Photographing Construction Sites: What You Need To Know

Rating: 3.14 based on 7 Ratings
  By Michael Moodie
Photographing Construction Sites: What You Need To Know

Why would you want to take pictures of a construction site? Sounds boring right. Actually, it’s a quite common that’s not talked about or given as much attention as Architectural Photography which shows mostly the beauty of the finished product but doesn’t speak to the process of how it was done. During a time when I was traveling from state to state in the US I saw buildings and bridges that baffled me as to how they were even created regarding how did they get that high or how did they build something that huge. Did some digging and mostly what I saw were images like I said the finished building and nothing leading up to it. This is where Photographing Constructions sites come into play as you now have the opportunity or the responsibility rather tell a story to viewers of how it was done. In this article, I plan to give you a few pointers of how we can best execute taking stunning images of something overlooked and disregarded by so many.

1. Safety

Well, first things first before we strap up out boots and grab our camera bag to head our location is to be safe. Keep in mind it is indeed a construction site which ultimately tells you they are putting something together. In that process, there are a lot of moving pieces, not to mention a lot of heavy moving pieces and all it takes one mistake to cause a horrible accident. Take all the precautionary measures needed for yourself and equipment as it’s better to be safe than sorry.

Try to wear boots and not anything too flimsy or easy to get damages. There is no telling what might be sharp just laying around waiting to be stepped on or grazed. Another measure to take is to ensure the safety of your head so if one is not already provided for you upon arrival to the construction site then have one just in case anything could happen. Last but not least is to protect your eyes and carry alone protective glasses. You don’t want all that dust or any small flying object to get into your eyes and cause any damage. After all, that’s what we use to take our pictures and damaging those would defeat the purpose of use being there to capture images so be safe!

2. All About Timing and Planning

Taking you time when capturing construction photos are very vital, also planning. Before heading to the site try to have in mind what you need and what you don’t need in your shots. Furthermore, have an Idea of how’d like your shots to look. Great inspiration can be found on platforms like Pinterest just give you a small visual idea of what you’re heading into. What I’ve also noticed is that changing my perspective over and over with the use of camera tricks have been a great help in creating amazing shots with minimal post production work in Photoshop. I try to keep it as real as possible and not make it look like everything was staged.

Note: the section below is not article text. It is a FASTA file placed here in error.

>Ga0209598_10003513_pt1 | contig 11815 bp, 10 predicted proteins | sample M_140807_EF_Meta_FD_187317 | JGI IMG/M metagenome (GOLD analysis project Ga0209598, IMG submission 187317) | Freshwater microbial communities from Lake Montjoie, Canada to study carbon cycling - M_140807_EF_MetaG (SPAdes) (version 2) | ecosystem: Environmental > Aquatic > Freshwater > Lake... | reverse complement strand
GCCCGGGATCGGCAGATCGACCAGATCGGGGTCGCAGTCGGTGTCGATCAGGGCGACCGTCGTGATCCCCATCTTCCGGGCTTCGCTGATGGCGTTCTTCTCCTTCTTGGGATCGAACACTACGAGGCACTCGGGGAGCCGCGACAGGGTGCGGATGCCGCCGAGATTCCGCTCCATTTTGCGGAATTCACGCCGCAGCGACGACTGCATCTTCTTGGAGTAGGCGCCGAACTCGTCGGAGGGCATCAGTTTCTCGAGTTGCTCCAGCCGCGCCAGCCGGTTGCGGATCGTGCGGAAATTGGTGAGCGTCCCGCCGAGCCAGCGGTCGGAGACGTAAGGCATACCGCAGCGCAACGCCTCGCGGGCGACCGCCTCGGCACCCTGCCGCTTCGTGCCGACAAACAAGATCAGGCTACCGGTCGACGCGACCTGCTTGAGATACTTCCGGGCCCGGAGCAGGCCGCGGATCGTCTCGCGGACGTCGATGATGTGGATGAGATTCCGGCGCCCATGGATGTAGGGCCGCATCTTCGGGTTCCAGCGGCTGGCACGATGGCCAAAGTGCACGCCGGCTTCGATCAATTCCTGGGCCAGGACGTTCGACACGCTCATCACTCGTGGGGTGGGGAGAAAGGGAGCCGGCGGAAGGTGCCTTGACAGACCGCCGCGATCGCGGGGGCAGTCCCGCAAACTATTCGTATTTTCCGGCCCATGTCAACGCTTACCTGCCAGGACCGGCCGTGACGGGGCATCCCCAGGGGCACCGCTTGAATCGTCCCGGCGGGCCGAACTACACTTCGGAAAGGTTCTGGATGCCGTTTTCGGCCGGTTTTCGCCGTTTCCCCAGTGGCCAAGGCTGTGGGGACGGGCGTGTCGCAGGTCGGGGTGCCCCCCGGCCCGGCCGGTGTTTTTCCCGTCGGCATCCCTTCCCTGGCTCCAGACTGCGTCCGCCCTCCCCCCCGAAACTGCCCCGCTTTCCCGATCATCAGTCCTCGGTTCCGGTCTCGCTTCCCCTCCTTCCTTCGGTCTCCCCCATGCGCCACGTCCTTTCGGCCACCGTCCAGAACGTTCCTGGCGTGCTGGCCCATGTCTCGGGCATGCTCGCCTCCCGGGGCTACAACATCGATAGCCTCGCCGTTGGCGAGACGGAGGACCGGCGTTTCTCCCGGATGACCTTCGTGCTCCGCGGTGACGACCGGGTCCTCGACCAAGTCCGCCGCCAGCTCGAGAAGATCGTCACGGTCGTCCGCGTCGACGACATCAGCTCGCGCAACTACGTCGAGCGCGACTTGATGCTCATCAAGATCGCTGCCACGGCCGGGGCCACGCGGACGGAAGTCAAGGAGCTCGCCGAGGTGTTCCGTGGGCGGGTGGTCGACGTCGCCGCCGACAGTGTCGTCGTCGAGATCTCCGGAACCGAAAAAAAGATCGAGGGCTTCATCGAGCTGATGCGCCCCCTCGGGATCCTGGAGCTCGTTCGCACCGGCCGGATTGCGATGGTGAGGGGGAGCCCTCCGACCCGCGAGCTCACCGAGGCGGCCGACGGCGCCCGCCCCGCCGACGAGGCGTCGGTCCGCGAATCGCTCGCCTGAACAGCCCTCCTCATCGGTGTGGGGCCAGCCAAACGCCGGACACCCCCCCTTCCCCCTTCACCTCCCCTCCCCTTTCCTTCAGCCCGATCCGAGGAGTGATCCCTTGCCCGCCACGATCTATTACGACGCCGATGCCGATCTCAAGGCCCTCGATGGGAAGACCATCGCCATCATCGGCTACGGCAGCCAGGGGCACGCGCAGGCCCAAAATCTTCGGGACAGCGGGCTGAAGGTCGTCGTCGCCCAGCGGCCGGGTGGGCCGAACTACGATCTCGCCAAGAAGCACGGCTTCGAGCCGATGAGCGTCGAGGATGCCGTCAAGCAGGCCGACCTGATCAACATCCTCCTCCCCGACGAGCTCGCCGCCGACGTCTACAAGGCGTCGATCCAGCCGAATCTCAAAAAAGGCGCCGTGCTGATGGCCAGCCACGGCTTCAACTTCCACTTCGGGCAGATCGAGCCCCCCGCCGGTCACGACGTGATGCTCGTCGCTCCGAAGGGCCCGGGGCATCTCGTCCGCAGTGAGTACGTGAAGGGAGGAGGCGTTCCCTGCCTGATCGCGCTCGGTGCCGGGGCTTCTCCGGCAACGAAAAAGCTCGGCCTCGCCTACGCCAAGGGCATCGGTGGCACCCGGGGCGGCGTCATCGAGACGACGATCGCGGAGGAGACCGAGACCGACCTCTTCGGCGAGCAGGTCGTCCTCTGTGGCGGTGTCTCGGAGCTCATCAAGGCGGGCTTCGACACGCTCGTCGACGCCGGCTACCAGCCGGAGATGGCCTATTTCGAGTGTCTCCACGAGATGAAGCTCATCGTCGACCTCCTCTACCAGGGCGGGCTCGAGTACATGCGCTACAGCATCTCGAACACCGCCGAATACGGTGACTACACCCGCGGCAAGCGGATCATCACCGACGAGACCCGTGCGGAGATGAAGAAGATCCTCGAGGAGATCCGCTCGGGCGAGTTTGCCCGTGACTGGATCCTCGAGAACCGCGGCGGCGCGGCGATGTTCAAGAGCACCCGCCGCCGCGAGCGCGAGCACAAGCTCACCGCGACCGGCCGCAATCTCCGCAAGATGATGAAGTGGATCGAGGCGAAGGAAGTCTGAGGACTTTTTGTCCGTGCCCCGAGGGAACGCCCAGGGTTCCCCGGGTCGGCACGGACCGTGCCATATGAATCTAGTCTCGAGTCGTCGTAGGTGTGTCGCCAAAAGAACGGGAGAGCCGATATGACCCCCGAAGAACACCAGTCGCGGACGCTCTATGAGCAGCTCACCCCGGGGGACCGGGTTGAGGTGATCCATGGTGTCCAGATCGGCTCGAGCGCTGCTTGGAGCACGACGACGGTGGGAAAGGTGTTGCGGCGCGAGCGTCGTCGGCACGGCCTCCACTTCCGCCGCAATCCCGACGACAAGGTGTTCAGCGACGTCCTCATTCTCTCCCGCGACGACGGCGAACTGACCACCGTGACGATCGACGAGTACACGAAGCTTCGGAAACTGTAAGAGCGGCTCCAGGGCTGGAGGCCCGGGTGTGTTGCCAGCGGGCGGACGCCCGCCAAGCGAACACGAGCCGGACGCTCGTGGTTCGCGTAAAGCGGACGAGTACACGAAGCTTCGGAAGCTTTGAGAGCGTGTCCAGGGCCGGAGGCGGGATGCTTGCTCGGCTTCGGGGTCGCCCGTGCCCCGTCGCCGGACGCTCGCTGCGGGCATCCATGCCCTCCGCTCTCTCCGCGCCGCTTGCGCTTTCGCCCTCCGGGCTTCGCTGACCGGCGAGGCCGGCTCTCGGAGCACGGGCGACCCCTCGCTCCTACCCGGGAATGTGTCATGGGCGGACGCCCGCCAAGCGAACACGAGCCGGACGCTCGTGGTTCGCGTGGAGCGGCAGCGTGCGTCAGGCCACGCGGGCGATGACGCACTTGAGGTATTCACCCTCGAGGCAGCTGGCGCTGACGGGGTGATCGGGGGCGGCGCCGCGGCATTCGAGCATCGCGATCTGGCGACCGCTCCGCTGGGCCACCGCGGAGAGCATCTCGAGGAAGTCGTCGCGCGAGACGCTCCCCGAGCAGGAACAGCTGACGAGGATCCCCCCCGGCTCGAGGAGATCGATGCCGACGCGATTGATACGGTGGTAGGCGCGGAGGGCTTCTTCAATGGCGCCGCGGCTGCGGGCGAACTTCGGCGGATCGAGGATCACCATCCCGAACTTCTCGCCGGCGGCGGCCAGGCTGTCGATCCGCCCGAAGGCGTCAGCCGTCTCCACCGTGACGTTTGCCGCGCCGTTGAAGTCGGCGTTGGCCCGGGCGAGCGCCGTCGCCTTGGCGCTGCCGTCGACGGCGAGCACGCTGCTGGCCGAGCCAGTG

Try to correspond and coordinate with a site supervisor who can give you an update on what they are building and what the finished product should look like. So when you focus on these key things whenever the project is done, you now have something to show that this was what the process took and this is what was being done. They can also guide you as to where is safe for you to take photos and where might be a risk of your safety because I don’t think you want to roam around into the unknown on a construction site.

3. Composition

You want to make sure that your Images catch the eye of your viewer to certain key details and doesn’t look like your regular boring old shot of some guys working on something. Your image composition will play a huge roll in what people decide to see in contrast as to what it there so be careful when composing your shots. Take a quick look around when framing up your shot for any loose wire, cars or even trees that could take away the attention of your viewer. If you have a tripod with a built in leveling tool that would be a great asset to have during your shoot. You want to make sure your shots are leveled and in line with the building because if it’s not then, it will show clearly in your photos. This something I’ve seen done and even me myself has made this mistake many times and had to fix it in post production. So to save you the time and stress of doing all of that, just be sure your camera is leveled with your subject.

I hope you enjoyed this short guide to capturing shots on a construction site; I hope it was of great help. Be safe ! and until next time, Thanks for stopping by.

Rating: 3.14 based on 7 Ratings
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Michael Moodie is a Freelance Photographer and Photojournalist. He Enjoys Lifestyle Photography and Traveling while doing all things creative!

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